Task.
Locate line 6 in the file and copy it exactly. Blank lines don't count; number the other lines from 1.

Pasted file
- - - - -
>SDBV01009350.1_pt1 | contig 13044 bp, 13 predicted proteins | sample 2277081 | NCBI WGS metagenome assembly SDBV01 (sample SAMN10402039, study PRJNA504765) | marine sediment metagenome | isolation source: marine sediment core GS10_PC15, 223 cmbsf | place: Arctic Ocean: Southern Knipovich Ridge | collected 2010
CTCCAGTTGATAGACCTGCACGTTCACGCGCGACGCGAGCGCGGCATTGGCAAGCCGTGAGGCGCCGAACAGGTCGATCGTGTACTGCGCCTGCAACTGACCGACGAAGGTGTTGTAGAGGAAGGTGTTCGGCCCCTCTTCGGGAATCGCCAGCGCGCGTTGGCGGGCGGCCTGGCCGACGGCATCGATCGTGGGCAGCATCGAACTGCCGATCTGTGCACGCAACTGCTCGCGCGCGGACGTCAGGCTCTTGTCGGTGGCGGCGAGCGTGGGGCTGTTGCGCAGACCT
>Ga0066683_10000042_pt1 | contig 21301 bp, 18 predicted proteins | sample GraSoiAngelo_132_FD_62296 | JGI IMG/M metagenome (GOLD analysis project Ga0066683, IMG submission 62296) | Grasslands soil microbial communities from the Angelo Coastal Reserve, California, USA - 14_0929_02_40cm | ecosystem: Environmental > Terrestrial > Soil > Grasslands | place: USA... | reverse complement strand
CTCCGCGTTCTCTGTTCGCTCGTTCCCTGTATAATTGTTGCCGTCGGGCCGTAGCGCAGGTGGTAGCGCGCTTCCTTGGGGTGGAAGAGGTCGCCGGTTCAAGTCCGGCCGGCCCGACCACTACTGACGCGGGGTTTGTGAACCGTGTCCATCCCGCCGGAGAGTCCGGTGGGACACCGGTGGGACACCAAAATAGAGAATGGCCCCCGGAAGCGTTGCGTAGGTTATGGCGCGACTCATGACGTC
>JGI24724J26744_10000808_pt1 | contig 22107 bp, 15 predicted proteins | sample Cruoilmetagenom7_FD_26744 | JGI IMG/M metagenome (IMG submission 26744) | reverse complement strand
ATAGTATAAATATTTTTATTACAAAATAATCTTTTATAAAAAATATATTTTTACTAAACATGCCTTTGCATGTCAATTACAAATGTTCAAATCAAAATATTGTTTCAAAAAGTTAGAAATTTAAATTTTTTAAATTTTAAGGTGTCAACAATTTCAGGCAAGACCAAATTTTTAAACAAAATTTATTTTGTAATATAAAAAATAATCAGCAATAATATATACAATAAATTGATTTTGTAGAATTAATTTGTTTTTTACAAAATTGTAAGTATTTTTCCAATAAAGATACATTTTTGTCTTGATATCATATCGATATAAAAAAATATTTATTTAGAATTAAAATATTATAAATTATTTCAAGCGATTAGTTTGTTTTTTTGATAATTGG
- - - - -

ATAGTATAAATATTTTTATTACAAAATAATCTTTTATAAAAAATATATTTTTACTAAACATGCCTTTGCATGTCAATTACAAATGTTCAAATCAAAATATTGTTTCAAAAAGTTAGAAATTTAAATTTTTTAAATTTTAAGGTGTCAACAATTTCAGGCAAGACCAAATTTTTAAACAAAATTTATTTTGTAATATAAAAAATAATCAGCAATAATATATACAATAAATTGATTTTGTAGAATTAATTTGTTTTTTACAAAATTGTAAGTATTTTTCCAATAAAGATACATTTTTGTCTTGATATCATATCGATATAAAAAAATATTTATTTAGAATTAAAATATTATAAATTATTTCAAGCGATTAGTTTGTTTTTTTGATAATTGG